Alyssa - If i can jump in and try to explain some. I answered this in paige's question on my wiki page, but dopamine is always occurring, just when you are falling in love and in phase 2, it produces more when you are seeing or thinking about that person in anyway. Also, what can happen is when your low on dopamine you want to increase it and you can do that buy eating chocolate or drinking coffee, these are only temporary fixes though. When this happens you can overwhelm on dopamine and sometimes can cause you to be enraged and anger when you normally would not. Dopamine would have an effect if you are low on it and cause depression like symptoms because you would feel: a lack of love, lack of remorse for your actions, distractibility, and a lack of pleasure. Dopamine can effect so much more since it effects so many parts of your body, that if you have a dopamine deficiency if could cause depression like symptoms. All the effects of dopamine deficiency can be found here.
Zoe T- So hypothetically, if a person were allergic to certain dopamine-providing foods like chocolate as you stated Alyssa, could they be more likely to be depressed since they have less outside assistance in providing dopamine?

(Sara K.)- Since genetics are somewhat involved with inheriting depression, would this mean that the lack of dopamine produced within a person be inherited solely by their genetics?

Paige Levine- Depression is often linked to genetics. So yes a lack of dopamine produced can be passed down from generation to generation, even though this is not the only way to have depression. In my research I read about a situation where identical twins grew up in separate households and yet if one twin was diagnosed with depression, the other twin would develop depression more than 2/3 of the time. Genetics are not the only way people can develop depression, however. Certain traumatic events such as the death of a loved one or dramatic changes in environment can lead to the development of depression.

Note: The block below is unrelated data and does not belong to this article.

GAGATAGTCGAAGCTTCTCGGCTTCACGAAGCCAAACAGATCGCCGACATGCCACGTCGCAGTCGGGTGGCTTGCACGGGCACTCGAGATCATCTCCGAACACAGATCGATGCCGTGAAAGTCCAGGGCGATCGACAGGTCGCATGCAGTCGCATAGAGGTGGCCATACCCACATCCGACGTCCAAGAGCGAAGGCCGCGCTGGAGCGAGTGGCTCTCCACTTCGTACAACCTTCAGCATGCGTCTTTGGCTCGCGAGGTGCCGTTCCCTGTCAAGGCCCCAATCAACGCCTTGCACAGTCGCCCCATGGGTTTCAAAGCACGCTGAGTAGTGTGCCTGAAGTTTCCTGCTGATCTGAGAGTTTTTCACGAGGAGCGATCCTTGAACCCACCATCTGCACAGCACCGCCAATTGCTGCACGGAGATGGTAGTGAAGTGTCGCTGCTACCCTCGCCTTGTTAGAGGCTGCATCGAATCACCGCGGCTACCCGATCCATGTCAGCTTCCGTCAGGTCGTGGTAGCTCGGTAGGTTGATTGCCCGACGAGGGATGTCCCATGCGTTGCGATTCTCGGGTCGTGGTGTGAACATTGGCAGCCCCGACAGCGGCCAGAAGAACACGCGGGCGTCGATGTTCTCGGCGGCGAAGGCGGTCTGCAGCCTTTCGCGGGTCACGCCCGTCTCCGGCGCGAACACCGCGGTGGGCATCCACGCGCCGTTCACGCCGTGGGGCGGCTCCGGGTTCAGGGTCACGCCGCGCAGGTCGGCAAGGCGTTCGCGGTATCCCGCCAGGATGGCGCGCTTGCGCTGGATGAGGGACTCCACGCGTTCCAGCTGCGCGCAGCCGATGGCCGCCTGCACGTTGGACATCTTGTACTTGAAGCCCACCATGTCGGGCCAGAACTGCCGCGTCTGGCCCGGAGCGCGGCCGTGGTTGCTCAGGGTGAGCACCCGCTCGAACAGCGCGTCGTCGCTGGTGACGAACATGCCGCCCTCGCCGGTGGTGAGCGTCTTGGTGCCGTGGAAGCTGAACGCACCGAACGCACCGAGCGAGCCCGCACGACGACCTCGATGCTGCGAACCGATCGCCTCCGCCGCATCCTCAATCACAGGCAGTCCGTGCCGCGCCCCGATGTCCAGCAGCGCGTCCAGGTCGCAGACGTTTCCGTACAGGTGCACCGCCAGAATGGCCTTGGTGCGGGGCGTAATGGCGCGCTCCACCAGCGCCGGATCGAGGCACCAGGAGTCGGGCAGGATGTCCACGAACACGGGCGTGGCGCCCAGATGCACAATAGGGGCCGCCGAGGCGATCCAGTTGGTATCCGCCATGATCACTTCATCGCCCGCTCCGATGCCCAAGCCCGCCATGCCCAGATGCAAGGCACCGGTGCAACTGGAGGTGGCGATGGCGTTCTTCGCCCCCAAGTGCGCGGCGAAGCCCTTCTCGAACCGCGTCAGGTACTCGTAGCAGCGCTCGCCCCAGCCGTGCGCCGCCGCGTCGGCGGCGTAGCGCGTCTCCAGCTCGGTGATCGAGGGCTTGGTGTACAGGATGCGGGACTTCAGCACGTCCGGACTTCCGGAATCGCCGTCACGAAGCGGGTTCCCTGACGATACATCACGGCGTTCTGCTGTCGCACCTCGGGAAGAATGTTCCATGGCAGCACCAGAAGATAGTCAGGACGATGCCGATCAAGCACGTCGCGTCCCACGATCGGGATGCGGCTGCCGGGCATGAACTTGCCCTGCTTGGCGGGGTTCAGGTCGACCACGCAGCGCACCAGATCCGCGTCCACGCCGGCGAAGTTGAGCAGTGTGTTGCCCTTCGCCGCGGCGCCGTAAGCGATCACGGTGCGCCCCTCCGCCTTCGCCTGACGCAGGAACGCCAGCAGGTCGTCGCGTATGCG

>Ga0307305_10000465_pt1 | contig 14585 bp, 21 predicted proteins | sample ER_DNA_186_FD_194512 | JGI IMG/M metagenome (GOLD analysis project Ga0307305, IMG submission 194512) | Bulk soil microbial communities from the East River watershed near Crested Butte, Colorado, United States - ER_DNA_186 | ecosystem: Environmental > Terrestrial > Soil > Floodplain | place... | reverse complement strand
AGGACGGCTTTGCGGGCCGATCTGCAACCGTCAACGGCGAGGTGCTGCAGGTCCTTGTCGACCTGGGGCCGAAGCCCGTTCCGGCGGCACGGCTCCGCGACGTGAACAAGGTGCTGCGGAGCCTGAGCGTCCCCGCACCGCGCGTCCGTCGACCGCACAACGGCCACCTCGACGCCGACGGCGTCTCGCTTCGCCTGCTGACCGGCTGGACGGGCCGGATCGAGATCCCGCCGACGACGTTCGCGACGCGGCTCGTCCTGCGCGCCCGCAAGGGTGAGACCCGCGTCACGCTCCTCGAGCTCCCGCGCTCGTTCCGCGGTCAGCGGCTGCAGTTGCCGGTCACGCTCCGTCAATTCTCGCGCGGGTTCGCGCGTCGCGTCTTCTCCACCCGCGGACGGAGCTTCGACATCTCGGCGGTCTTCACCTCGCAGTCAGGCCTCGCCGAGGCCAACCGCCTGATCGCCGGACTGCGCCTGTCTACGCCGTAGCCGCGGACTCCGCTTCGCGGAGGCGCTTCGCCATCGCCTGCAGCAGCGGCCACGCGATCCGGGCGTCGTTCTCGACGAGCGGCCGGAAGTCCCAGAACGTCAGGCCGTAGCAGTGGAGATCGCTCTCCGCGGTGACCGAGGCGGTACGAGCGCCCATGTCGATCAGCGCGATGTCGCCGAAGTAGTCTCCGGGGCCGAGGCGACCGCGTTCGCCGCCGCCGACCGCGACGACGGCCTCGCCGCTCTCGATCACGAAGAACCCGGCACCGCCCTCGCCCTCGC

Lauren Wetzel - If depression is caused by the lack of dopamine, then how do drugs, such as anti-depressants, affect the levels of dopamine in the brain. Are there any harmful side effects of using anti-depressants? Are there anyways to improve depression long term without the use of anti-depressants.

Paige Levine- Anti- depressants work by introducing selective serotonin reuptake inhibitors into the bloodstream that bond to serotonin transporter. The serotonin transporter regulates the levels of serotonin. By bonding the inhibitors to the serotonin transporters, more serotonin is produced to be used in the body. As a lack of serotonin is the most common cause of depression, anti depressants usually stop the symptoms of depression. There are some negative effects caused by the use of an anti-depressant. An anti depressant pushes back the symptoms of depression, but as soon as a person stops taking them all of the symptoms come back stronger than before for a short period of time. Some anti- depressants can also increase the possibility of cancer outside of the brain. Anti depressants also present a risk to unborn children if the mother is taking them. Also in general, anti depressants have general negative effects on older people.
Work cited:
http://www.livestrong.com/article/151157-biological-factors-for-depression/
http://www.blackdoginstitute.org.au/public/depression/causesofdepression/biochemical.cfm
http://www.healthline.com/health/depression/causes
http://www.mayoclinic.org/diseases-conditions/depression/basics/causes/con-20032977
http://drwardbond.weebly.com/1/post/2013/05/depression-low-dopamine-not-low-serotonin.html
http://www.yalescientific.org/2013/05/uncovering-the-biochemical-basis-of-depression/
http://matznerd.com/dopamine-is-not-about-pleasure-anymore-and-how-science-evolves/